Aesthetes and Decadents of the 1890s -- Points of Departure
P. Landow, Professor of English and Art History, Brown University
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1. Assumptions underlying much of the poetry, fiction, and art
and Supernaturalism; An (anti-Romantic) belief in original sin and
in fallen man and nature; omnipresence of evil and the grotesque;
lack of health, balance, and innocence. Distain for middle class,
of its norms.
2. Mood and tone
Ennui, incompleteness, nostalgia, sense of loss, exile, or isolation.
trance and dream
life as a drama, dance, or puppet show
jewels and instances of extreme artifice (the anti-natural), such as (a)
(b) Byzantine goldwork, and (c) cosmetics;
particularly ornate, perverse, or "unnatural" examples of natural phenonena,
such as orchids and peacocks.
instances of transience (butterfly,
flower, sunset, autumn).
4. Goal or theme
Incomplete and unsuccessful attempts to escape the human condition by
means of posing, artifice, and evil, all of which are conceived of as unnatural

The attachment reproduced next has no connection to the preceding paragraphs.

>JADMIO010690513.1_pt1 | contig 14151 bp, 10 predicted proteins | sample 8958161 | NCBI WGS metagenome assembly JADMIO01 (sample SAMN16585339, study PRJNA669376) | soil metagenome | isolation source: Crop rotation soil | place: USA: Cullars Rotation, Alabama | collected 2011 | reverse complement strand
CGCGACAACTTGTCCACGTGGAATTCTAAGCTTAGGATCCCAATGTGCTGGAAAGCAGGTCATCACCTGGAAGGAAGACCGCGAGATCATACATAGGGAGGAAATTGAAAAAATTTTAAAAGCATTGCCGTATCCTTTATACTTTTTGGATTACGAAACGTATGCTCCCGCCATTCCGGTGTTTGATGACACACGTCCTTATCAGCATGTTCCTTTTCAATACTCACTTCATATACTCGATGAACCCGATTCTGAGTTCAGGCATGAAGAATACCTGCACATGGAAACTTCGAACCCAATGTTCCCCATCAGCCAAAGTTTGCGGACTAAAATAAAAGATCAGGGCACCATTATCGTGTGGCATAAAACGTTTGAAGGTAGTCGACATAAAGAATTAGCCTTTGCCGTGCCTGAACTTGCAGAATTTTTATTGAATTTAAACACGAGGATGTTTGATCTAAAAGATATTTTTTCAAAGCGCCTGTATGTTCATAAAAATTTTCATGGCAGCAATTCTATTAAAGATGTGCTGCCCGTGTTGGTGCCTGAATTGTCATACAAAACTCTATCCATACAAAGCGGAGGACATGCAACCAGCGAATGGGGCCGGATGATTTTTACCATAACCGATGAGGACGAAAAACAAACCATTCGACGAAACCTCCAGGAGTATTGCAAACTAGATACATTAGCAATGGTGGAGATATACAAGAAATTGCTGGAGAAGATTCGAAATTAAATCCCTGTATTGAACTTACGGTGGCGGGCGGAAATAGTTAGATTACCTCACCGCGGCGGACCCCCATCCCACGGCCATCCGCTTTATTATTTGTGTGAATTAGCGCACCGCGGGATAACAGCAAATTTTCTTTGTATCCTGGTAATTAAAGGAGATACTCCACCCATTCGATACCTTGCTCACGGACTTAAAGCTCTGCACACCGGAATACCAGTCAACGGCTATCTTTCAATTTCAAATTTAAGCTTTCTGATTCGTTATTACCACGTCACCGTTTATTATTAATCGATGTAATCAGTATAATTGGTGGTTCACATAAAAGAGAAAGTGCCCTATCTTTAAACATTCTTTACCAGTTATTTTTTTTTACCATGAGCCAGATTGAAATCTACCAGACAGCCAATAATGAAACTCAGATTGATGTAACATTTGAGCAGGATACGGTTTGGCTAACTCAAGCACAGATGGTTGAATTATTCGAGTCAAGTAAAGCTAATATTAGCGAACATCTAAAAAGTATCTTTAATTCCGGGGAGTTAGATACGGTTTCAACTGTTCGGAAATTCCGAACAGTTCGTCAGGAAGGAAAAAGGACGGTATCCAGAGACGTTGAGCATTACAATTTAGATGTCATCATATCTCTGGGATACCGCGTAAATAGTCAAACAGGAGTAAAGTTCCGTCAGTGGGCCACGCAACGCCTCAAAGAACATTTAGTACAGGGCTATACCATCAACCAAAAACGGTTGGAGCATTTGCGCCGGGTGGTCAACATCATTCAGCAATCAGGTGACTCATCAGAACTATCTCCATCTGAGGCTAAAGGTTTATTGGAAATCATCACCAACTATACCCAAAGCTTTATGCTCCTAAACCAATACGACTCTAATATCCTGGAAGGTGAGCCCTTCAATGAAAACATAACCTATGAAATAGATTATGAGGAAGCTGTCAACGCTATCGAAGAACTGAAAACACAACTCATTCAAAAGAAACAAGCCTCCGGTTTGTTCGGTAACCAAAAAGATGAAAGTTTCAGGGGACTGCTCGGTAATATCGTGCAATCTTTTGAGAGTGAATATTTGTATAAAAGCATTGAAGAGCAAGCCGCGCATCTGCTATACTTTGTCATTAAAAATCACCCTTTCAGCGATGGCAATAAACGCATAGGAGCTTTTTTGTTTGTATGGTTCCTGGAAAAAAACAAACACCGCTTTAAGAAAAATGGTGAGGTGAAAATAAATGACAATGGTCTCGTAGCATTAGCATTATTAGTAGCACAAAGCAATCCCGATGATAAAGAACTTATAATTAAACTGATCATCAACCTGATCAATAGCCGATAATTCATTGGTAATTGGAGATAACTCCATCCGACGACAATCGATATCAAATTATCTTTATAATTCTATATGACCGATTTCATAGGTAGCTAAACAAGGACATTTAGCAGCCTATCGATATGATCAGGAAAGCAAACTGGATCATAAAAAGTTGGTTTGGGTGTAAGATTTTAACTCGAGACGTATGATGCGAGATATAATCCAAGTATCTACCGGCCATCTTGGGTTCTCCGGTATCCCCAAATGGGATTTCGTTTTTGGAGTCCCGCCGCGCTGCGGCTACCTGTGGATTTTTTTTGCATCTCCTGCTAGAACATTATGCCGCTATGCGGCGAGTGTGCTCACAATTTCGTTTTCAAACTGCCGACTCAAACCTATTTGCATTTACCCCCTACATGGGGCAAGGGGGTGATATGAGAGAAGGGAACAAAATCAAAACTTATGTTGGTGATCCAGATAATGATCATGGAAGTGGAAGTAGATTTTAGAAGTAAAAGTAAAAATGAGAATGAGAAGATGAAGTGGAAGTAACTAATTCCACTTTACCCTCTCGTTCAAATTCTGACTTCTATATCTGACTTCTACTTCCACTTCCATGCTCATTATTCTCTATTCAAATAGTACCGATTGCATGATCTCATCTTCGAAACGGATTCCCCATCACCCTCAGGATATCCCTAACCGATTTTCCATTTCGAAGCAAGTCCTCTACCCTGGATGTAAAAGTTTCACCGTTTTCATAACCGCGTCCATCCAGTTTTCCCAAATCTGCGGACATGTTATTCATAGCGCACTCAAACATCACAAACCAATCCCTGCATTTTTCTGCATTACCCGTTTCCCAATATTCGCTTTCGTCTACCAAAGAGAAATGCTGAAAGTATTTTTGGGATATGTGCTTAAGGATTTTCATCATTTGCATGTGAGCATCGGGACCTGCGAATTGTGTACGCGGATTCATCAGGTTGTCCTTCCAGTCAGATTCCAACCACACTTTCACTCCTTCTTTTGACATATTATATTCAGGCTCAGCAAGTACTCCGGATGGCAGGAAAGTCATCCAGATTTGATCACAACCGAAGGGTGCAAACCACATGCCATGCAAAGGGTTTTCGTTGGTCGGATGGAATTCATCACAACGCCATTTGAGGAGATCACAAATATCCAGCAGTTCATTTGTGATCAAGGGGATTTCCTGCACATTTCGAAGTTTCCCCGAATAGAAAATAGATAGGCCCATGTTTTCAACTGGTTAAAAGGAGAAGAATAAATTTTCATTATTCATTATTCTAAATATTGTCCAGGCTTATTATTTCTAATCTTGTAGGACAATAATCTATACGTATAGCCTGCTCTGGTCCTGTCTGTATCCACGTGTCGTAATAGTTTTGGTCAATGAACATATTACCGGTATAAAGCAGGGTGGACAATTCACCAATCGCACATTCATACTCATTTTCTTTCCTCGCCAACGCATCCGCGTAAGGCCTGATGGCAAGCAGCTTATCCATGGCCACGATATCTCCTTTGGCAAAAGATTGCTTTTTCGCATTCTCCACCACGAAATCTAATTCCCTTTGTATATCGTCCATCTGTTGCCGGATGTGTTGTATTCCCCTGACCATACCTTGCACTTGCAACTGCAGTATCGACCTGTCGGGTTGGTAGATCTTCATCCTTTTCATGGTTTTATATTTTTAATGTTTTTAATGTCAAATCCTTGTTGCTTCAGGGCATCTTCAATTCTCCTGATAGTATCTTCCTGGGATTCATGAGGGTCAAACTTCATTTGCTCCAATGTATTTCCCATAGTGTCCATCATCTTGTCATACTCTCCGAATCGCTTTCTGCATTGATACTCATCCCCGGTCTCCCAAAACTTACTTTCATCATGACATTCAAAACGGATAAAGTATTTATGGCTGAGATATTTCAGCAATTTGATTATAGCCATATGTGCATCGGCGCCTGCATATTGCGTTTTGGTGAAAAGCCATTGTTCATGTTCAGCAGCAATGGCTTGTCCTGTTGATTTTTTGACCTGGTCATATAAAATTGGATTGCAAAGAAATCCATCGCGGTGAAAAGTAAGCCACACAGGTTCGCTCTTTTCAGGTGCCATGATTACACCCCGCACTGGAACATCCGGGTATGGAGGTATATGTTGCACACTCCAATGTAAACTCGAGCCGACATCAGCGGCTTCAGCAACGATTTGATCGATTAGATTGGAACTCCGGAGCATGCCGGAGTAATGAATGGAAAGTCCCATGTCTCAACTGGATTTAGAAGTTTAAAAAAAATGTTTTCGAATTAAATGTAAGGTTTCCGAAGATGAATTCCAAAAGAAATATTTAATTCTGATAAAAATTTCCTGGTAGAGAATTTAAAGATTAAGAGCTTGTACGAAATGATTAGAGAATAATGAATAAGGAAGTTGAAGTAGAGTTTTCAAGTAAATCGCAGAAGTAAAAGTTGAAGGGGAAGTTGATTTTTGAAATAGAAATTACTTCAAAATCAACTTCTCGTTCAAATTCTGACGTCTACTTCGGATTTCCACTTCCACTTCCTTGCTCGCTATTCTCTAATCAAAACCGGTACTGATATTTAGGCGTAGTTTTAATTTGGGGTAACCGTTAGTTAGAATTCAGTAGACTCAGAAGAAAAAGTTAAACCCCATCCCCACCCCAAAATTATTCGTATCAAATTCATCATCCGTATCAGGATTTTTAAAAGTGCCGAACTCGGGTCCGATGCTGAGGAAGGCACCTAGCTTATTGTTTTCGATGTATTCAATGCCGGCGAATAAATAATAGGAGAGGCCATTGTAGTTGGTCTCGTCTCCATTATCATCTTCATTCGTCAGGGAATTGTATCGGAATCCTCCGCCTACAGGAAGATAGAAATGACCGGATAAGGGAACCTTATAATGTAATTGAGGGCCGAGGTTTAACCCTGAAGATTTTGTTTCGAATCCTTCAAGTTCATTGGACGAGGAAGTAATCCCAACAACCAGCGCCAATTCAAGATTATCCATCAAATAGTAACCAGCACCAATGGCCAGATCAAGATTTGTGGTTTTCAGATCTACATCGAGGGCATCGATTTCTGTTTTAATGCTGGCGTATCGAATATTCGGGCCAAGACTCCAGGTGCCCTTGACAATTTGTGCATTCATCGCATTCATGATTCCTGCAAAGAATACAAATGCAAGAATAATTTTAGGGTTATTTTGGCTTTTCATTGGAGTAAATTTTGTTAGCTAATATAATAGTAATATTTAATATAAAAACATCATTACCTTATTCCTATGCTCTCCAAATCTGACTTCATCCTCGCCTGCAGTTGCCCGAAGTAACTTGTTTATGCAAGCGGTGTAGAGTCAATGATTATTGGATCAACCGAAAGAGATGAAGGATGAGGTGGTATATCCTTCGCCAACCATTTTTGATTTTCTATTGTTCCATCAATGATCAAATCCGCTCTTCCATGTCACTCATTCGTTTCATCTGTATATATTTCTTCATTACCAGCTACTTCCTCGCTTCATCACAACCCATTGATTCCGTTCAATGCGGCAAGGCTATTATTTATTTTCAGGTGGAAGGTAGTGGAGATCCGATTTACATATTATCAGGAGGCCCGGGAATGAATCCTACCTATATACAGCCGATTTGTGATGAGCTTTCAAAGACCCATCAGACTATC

and therefore better than nature. Religion of Beauty. Interest
corruption and the child.
5. Techniques (a)
An emphasis on brief lyric forms (cp. Romanticism) and a corollary concentration
upon intense moments, climaxes of insight, or spots of time and memory.
6. Techniques (b)
and perfect moments often connected with landscapes or scenes, thus preserving
an instant of time in an "artificial" form (compare Tennyson's "Mariana").
7. Techniques (c)
Central technique of implicit contrast that often involves both extreme
or hyperbolic juxtapositions and a reference to standards or beliefs for
intense effect in which the speaker supposedly does not believe. As Richard
Le Galliene writes in "The Décadent to His Soul" (1982),
Sin is no sin when virtue is forgot.
It is so good in sin to keep in sight
The white hills whence we fell, to measure by . . .
Ah, that's the thrill! . . .
First drink the stars, then grunt amid the mire.
8. Techniques (d)
A corollary use of allusion almost entirely for emphasis or effect--as
opposed to more traditional allusions both for effect and also to locate
a work or statement ideologically. Thus, whereas Wordsworth or Tennyson
use complex allusions to Christianity as a means of communicating their
own more or less orthodox belief, Decadents like Dowson do so more for
the impact produced by taking something religious, say, a sacrement, for
an aesthetic effect. This technique, which the Decadents often use to make
themselves appear self-consciously naughty, become a staple of Modernism.
9. Techniques (e)
10. Techniques (f)
Use of the child
as a blank slate, childhood as another world, etc.